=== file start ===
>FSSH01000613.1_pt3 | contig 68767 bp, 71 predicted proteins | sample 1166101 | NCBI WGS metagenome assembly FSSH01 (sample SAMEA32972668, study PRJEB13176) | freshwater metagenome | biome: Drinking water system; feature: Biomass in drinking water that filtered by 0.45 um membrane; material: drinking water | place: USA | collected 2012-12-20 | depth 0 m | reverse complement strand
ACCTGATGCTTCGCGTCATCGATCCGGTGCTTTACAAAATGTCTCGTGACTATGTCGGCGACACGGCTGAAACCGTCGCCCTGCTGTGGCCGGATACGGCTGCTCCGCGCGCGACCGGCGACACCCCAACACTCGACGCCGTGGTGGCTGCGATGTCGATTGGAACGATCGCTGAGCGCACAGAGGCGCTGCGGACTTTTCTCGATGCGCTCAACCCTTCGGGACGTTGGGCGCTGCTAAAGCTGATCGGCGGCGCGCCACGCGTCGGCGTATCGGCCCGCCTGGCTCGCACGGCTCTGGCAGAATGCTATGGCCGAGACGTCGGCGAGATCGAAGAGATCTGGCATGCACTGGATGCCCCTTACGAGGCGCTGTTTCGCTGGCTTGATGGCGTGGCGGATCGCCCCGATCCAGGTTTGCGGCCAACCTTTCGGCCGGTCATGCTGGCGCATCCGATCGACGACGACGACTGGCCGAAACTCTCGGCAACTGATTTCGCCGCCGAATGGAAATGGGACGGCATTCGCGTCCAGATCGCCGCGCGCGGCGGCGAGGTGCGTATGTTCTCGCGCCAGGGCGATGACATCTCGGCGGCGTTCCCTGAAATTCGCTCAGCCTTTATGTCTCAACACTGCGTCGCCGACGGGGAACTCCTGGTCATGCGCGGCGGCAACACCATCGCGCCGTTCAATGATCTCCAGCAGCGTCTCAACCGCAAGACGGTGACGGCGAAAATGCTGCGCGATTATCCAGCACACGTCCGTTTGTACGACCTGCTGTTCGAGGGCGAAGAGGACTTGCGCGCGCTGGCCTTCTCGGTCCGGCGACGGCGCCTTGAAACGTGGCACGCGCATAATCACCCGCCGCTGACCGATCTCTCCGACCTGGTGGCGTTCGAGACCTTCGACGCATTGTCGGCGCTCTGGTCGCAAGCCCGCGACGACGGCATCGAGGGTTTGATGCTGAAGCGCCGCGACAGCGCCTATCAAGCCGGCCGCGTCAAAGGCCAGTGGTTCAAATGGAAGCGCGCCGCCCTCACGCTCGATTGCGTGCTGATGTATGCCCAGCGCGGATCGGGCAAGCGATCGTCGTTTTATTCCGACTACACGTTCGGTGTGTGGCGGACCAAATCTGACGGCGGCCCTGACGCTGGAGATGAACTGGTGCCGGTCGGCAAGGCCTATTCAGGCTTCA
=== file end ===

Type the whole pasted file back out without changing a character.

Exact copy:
>FSSH01000613.1_pt3 | contig 68767 bp, 71 predicted proteins | sample 1166101 | NCBI WGS metagenome assembly FSSH01 (sample SAMEA32972668, study PRJEB13176) | freshwater metagenome | biome: Drinking water system; feature: Biomass in drinking water that filtered by 0.45 um membrane; material: drinking water | place: USA | collected 2012-12-20 | depth 0 m | reverse complement strand
ACCTGATGCTTCGCGTCATCGATCCGGTGCTTTACAAAATGTCTCGTGACTATGTCGGCGACACGGCTGAAACCGTCGCCCTGCTGTGGCCGGATACGGCTGCTCCGCGCGCGACCGGCGACACCCCAACACTCGACGCCGTGGTGGCTGCGATGTCGATTGGAACGATCGCTGAGCGCACAGAGGCGCTGCGGACTTTTCTCGATGCGCTCAACCCTTCGGGACGTTGGGCGCTGCTAAAGCTGATCGGCGGCGCGCCACGCGTCGGCGTATCGGCCCGCCTGGCTCGCACGGCTCTGGCAGAATGCTATGGCCGAGACGTCGGCGAGATCGAAGAGATCTGGCATGCACTGGATGCCCCTTACGAGGCGCTGTTTCGCTGGCTTGATGGCGTGGCGGATCGCCCCGATCCAGGTTTGCGGCCAACCTTTCGGCCGGTCATGCTGGCGCATCCGATCGACGACGACGACTGGCCGAAACTCTCGGCAACTGATTTCGCCGCCGAATGGAAATGGGACGGCATTCGCGTCCAGATCGCCGCGCGCGGCGGCGAGGTGCGTATGTTCTCGCGCCAGGGCGATGACATCTCGGCGGCGTTCCCTGAAATTCGCTCAGCCTTTATGTCTCAACACTGCGTCGCCGACGGGGAACTCCTGGTCATGCGCGGCGGCAACACCATCGCGCCGTTCAATGATCTCCAGCAGCGTCTCAACCGCAAGACGGTGACGGCGAAAATGCTGCGCGATTATCCAGCACACGTCCGTTTGTACGACCTGCTGTTCGAGGGCGAAGAGGACTTGCGCGCGCTGGCCTTCTCGGTCCGGCGACGGCGCCTTGAAACGTGGCACGCGCATAATCACCCGCCGCTGACCGATCTCTCCGACCTGGTGGCGTTCGAGACCTTCGACGCATTGTCGGCGCTCTGGTCGCAAGCCCGCGACGACGGCATCGAGGGTTTGATGCTGAAGCGCCGCGACAGCGCCTATCAAGCCGGCCGCGTCAAAGGCCAGTGGTTCAAATGGAAGCGCGCCGCCCTCACGCTCGATTGCGTGCTGATGTATGCCCAGCGCGGATCGGGCAAGCGATCGTCGTTTTATTCCGACTACACGTTCGGTGTGTGGCGGACCAAATCTGACGGCGGCCCTGACGCTGGAGATGAACTGGTGCCGGTCGGCAAGGCCTATTCAGGCTTCA